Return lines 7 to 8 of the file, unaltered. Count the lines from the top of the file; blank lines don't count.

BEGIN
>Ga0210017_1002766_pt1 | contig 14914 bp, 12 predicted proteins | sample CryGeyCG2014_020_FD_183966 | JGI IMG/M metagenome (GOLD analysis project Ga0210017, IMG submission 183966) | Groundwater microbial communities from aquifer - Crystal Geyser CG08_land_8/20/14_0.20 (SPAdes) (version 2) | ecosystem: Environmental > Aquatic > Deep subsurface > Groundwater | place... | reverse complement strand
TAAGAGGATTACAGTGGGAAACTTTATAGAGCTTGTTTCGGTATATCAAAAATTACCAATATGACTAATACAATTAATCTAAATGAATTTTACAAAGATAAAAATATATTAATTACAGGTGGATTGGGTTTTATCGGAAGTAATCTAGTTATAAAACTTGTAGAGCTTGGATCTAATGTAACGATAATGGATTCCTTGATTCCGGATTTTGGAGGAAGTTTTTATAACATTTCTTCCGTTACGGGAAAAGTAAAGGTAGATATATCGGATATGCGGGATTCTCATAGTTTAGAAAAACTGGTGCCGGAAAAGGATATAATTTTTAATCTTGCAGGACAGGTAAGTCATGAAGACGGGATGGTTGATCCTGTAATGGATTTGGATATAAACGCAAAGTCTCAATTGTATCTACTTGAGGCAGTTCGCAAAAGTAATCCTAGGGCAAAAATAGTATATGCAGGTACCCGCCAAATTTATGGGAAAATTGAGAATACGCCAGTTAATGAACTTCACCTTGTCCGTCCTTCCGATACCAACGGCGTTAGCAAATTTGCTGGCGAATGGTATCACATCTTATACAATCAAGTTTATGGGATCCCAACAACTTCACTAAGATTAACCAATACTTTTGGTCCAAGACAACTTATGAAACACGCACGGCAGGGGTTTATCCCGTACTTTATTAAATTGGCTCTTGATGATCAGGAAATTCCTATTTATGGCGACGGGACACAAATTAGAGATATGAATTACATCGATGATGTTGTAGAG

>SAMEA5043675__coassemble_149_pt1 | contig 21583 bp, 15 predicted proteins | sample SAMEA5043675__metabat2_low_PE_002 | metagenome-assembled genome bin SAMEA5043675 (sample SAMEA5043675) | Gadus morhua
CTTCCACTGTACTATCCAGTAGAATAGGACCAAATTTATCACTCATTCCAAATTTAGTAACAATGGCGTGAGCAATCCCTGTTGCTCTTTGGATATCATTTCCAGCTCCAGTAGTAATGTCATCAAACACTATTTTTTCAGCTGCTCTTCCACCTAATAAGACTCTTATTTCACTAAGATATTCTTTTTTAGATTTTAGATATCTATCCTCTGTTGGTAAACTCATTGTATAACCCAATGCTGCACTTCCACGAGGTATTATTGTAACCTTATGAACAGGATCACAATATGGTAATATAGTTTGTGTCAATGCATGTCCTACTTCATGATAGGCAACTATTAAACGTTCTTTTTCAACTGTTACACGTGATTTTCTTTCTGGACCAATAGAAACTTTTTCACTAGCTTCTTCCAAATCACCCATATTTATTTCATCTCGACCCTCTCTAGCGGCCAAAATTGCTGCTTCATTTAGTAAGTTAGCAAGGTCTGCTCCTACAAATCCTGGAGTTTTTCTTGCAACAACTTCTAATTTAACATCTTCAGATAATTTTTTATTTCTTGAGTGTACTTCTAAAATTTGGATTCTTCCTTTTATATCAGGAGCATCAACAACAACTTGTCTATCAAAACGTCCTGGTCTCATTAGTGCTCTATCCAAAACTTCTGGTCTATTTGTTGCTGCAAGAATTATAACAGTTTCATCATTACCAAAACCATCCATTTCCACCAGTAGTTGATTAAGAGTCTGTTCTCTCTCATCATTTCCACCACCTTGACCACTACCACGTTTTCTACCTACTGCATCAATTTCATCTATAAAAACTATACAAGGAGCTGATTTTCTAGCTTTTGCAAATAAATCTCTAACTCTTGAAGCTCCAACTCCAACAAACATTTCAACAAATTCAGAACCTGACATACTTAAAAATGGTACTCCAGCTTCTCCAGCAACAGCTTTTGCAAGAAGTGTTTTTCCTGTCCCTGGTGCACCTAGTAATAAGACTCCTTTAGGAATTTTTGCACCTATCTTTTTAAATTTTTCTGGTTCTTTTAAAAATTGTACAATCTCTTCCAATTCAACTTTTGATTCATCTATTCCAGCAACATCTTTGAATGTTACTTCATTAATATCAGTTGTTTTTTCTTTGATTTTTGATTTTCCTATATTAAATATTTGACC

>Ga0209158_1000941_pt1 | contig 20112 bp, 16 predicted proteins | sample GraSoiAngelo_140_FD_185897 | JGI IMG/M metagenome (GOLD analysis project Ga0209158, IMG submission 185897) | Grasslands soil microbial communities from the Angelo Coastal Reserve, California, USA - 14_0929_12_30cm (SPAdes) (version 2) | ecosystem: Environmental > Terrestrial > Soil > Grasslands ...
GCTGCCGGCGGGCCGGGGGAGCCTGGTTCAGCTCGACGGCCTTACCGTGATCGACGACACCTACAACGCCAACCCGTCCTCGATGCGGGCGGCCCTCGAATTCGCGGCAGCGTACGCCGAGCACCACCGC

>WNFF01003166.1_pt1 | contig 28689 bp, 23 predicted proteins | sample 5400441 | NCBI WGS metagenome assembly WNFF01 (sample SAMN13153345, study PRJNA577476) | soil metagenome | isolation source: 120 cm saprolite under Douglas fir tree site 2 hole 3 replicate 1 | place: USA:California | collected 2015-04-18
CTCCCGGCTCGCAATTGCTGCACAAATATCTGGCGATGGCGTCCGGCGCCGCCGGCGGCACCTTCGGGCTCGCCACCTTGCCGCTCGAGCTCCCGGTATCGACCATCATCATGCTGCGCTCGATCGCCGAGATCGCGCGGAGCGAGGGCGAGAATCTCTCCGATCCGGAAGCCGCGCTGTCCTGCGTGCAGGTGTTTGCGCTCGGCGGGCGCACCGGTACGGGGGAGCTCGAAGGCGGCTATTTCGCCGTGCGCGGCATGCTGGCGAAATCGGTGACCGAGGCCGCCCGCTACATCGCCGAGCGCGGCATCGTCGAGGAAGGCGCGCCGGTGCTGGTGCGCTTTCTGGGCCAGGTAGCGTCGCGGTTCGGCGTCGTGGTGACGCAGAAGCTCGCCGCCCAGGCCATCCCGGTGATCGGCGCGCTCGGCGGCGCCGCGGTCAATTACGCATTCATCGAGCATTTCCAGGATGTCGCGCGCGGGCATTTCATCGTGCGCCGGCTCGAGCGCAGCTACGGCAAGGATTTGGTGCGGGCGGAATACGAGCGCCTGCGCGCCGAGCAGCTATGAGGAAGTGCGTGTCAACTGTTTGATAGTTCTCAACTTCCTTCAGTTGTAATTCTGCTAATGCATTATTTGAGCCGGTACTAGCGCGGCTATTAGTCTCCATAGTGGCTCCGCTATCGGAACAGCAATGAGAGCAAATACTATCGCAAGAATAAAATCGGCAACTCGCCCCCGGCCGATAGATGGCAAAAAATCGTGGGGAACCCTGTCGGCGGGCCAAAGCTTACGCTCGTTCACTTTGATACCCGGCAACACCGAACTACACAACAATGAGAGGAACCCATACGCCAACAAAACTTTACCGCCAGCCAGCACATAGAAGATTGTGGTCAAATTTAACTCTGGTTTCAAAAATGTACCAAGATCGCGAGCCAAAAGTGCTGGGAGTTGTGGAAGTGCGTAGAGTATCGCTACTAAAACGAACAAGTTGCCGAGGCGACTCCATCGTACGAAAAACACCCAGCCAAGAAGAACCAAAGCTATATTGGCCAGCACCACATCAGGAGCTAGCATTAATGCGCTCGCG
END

>WNFF01003166.1_pt1 | contig 28689 bp, 23 predicted proteins | sample 5400441 | NCBI WGS metagenome assembly WNFF01 (sample SAMN13153345, study PRJNA577476) | soil metagenome | isolation source: 120 cm saprolite under Douglas fir tree site 2 hole 3 replicate 1 | place: USA:California | collected 2015-04-18
CTCCCGGCTCGCAATTGCTGCACAAATATCTGGCGATGGCGTCCGGCGCCGCCGGCGGCACCTTCGGGCTCGCCACCTTGCCGCTCGAGCTCCCGGTATCGACCATCATCATGCTGCGCTCGATCGCCGAGATCGCGCGGAGCGAGGGCGAGAATCTCTCCGATCCGGAAGCCGCGCTGTCCTGCGTGCAGGTGTTTGCGCTCGGCGGGCGCACCGGTACGGGGGAGCTCGAAGGCGGCTATTTCGCCGTGCGCGGCATGCTGGCGAAATCGGTGACCGAGGCCGCCCGCTACATCGCCGAGCGCGGCATCGTCGAGGAAGGCGCGCCGGTGCTGGTGCGCTTTCTGGGCCAGGTAGCGTCGCGGTTCGGCGTCGTGGTGACGCAGAAGCTCGCCGCCCAGGCCATCCCGGTGATCGGCGCGCTCGGCGGCGCCGCGGTCAATTACGCATTCATCGAGCATTTCCAGGATGTCGCGCGCGGGCATTTCATCGTGCGCCGGCTCGAGCGCAGCTACGGCAAGGATTTGGTGCGGGCGGAATACGAGCGCCTGCGCGCCGAGCAGCTATGAGGAAGTGCGTGTCAACTGTTTGATAGTTCTCAACTTCCTTCAGTTGTAATTCTGCTAATGCATTATTTGAGCCGGTACTAGCGCGGCTATTAGTCTCCATAGTGGCTCCGCTATCGGAACAGCAATGAGAGCAAATACTATCGCAAGAATAAAATCGGCAACTCGCCCCCGGCCGATAGATGGCAAAAAATCGTGGGGAACCCTGTCGGCGGGCCAAAGCTTACGCTCGTTCACTTTGATACCCGGCAACACCGAACTACACAACAATGAGAGGAACCCATACGCCAACAAAACTTTACCGCCAGCCAGCACATAGAAGATTGTGGTCAAATTTAACTCTGGTTTCAAAAATGTACCAAGATCGCGAGCCAAAAGTGCTGGGAGTTGTGGAAGTGCGTAGAGTATCGCTACTAAAACGAACAAGTTGCCGAGGCGACTCCATCGTACGAAAAACACCCAGCCAAGAAGAACCAAAGCTATATTGGCCAGCACCACATCAGGAGCTAGCATTAATGCGCTCGCG